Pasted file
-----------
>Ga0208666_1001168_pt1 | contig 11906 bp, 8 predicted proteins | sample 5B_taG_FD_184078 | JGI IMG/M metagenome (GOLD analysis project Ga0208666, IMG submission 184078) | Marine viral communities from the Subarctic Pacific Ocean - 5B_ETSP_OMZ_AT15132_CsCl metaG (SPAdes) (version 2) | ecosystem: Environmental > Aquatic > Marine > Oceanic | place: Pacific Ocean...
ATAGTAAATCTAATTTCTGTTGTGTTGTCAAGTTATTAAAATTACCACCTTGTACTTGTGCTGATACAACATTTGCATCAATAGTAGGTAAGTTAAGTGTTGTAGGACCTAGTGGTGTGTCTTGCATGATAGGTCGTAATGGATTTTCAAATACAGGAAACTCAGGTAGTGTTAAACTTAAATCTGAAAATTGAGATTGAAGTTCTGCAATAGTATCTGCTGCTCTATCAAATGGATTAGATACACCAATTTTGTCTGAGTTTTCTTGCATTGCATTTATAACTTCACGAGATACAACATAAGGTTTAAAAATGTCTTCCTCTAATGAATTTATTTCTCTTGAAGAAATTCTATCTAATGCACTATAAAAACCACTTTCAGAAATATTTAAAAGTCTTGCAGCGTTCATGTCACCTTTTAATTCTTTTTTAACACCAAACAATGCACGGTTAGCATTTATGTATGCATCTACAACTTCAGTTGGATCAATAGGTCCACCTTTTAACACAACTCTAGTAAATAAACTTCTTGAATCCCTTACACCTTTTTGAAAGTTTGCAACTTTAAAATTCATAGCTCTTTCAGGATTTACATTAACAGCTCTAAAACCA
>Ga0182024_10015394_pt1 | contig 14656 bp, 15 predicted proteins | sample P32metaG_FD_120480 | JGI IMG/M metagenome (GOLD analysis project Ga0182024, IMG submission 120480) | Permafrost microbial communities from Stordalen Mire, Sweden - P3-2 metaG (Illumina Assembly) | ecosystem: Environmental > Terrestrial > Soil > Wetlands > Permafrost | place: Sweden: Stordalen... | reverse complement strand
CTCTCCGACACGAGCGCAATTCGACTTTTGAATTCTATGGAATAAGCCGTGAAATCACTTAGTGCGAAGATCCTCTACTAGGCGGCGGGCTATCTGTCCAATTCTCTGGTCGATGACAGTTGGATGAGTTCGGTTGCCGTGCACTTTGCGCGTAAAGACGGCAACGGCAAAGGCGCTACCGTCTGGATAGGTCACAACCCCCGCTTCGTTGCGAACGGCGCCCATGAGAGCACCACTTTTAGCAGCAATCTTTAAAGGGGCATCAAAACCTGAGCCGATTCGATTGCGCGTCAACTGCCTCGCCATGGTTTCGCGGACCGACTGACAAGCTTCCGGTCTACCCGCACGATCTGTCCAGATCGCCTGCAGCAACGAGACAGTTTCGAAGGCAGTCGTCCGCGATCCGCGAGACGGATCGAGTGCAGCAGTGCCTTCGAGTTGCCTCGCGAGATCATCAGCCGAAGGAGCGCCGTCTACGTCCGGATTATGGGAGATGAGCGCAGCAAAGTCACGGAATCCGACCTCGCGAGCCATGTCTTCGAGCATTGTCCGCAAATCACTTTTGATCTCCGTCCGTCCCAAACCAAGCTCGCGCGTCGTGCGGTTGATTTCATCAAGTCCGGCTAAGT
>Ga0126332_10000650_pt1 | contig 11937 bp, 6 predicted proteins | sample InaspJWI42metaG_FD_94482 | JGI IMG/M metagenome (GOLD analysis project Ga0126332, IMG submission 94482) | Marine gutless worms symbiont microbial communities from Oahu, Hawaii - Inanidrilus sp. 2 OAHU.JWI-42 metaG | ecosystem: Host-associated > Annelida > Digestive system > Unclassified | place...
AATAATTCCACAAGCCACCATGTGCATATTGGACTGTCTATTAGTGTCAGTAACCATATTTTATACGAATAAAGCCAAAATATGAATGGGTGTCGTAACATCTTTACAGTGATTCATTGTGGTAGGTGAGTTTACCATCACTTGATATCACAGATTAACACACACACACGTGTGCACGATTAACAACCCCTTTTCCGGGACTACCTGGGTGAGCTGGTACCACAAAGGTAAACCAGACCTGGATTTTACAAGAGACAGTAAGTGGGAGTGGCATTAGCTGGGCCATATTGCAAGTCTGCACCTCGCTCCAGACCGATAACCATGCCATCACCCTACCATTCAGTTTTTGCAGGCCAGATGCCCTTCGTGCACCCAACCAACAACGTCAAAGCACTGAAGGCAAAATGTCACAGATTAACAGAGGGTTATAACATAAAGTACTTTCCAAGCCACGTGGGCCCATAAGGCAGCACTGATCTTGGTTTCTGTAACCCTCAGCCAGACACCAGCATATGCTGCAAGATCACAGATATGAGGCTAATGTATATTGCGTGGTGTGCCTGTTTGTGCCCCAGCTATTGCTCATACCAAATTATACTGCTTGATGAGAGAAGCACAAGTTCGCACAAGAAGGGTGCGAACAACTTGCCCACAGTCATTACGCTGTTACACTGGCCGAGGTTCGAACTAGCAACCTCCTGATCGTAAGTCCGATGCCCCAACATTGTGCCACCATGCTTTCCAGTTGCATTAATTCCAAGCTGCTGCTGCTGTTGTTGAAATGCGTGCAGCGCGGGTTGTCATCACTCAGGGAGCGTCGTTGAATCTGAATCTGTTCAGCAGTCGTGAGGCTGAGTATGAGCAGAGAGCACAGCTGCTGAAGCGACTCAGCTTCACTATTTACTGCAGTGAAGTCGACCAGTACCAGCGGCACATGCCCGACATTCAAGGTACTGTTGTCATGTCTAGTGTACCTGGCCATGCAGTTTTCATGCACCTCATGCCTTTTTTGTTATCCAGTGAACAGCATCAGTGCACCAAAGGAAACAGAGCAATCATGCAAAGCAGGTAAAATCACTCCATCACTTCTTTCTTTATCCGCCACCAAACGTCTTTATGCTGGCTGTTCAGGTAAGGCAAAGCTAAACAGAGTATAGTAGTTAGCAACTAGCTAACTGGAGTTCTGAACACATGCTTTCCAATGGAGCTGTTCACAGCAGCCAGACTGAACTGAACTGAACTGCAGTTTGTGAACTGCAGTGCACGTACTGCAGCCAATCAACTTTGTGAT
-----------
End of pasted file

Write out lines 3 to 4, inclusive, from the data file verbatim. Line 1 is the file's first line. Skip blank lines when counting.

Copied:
>Ga0182024_10015394_pt1 | contig 14656 bp, 15 predicted proteins | sample P32metaG_FD_120480 | JGI IMG/M metagenome (GOLD analysis project Ga0182024, IMG submission 120480) | Permafrost microbial communities from Stordalen Mire, Sweden - P3-2 metaG (Illumina Assembly) | ecosystem: Environmental > Terrestrial > Soil > Wetlands > Permafrost | place: Sweden: Stordalen... | reverse complement strand
CTCTCCGACACGAGCGCAATTCGACTTTTGAATTCTATGGAATAAGCCGTGAAATCACTTAGTGCGAAGATCCTCTACTAGGCGGCGGGCTATCTGTCCAATTCTCTGGTCGATGACAGTTGGATGAGTTCGGTTGCCGTGCACTTTGCGCGTAAAGACGGCAACGGCAAAGGCGCTACCGTCTGGATAGGTCACAACCCCCGCTTCGTTGCGAACGGCGCCCATGAGAGCACCACTTTTAGCAGCAATCTTTAAAGGGGCATCAAAACCTGAGCCGATTCGATTGCGCGTCAACTGCCTCGCCATGGTTTCGCGGACCGACTGACAAGCTTCCGGTCTACCCGCACGATCTGTCCAGATCGCCTGCAGCAACGAGACAGTTTCGAAGGCAGTCGTCCGCGATCCGCGAGACGGATCGAGTGCAGCAGTGCCTTCGAGTTGCCTCGCGAGATCATCAGCCGAAGGAGCGCCGTCTACGTCCGGATTATGGGAGATGAGCGCAGCAAAGTCACGGAATCCGACCTCGCGAGCCATGTCTTCGAGCATTGTCCGCAAATCACTTTTGATCTCCGTCCGTCCCAAACCAAGCTCGCGCGTCGTGCGGTTGATTTCATCAAGTCCGGCTAAGT